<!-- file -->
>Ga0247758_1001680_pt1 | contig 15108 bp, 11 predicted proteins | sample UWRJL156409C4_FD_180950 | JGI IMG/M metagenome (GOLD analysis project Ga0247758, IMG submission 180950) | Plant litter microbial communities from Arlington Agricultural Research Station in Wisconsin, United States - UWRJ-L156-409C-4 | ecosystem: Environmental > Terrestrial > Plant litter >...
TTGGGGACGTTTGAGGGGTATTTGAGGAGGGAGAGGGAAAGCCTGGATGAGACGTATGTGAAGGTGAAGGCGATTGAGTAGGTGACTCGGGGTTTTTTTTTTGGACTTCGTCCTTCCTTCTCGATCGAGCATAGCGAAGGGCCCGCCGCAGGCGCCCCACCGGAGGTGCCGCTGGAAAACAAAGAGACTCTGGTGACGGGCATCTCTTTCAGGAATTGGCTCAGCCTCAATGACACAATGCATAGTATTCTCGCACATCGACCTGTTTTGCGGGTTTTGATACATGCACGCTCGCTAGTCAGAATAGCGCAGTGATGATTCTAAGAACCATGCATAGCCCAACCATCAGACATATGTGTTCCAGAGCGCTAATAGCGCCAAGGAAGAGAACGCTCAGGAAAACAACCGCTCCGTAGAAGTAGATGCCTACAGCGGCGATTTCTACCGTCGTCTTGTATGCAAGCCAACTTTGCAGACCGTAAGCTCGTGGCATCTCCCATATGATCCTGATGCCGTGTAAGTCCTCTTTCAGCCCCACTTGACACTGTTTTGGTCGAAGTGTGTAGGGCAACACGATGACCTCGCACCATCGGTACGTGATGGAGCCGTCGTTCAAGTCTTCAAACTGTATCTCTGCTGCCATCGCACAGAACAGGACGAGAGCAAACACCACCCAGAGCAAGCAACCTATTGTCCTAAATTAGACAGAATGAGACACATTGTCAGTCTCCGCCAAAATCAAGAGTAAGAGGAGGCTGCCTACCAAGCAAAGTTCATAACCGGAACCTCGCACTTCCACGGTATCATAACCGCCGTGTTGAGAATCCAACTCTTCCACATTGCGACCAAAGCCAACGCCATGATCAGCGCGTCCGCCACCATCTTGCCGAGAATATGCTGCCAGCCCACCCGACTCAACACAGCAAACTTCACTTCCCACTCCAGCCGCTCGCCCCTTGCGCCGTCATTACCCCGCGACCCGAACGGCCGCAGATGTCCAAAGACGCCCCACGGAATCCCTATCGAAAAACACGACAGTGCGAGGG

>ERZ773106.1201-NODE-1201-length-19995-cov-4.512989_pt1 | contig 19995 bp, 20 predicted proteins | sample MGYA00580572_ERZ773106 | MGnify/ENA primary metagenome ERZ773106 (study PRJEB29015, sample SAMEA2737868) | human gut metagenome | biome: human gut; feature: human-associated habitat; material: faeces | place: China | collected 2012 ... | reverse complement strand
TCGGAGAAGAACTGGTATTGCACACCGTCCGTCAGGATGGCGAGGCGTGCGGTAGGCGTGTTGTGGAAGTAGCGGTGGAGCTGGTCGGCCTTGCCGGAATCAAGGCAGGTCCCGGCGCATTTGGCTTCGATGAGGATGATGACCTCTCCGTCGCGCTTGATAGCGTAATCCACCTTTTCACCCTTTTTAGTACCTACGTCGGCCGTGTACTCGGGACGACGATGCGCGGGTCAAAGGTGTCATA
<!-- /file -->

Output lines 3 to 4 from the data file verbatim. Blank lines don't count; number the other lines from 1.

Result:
>ERZ773106.1201-NODE-1201-length-19995-cov-4.512989_pt1 | contig 19995 bp, 20 predicted proteins | sample MGYA00580572_ERZ773106 | MGnify/ENA primary metagenome ERZ773106 (study PRJEB29015, sample SAMEA2737868) | human gut metagenome | biome: human gut; feature: human-associated habitat; material: faeces | place: China | collected 2012 ... | reverse complement strand
TCGGAGAAGAACTGGTATTGCACACCGTCCGTCAGGATGGCGAGGCGTGCGGTAGGCGTGTTGTGGAAGTAGCGGTGGAGCTGGTCGGCCTTGCCGGAATCAAGGCAGGTCCCGGCGCATTTGGCTTCGATGAGGATGATGACCTCTCCGTCGCGCTTGATAGCGTAATCCACCTTTTCACCCTTTTTAGTACCTACGTCGGCCGTGTACTCGGGACGACGATGCGCGGGTCAAAGGTGTCATA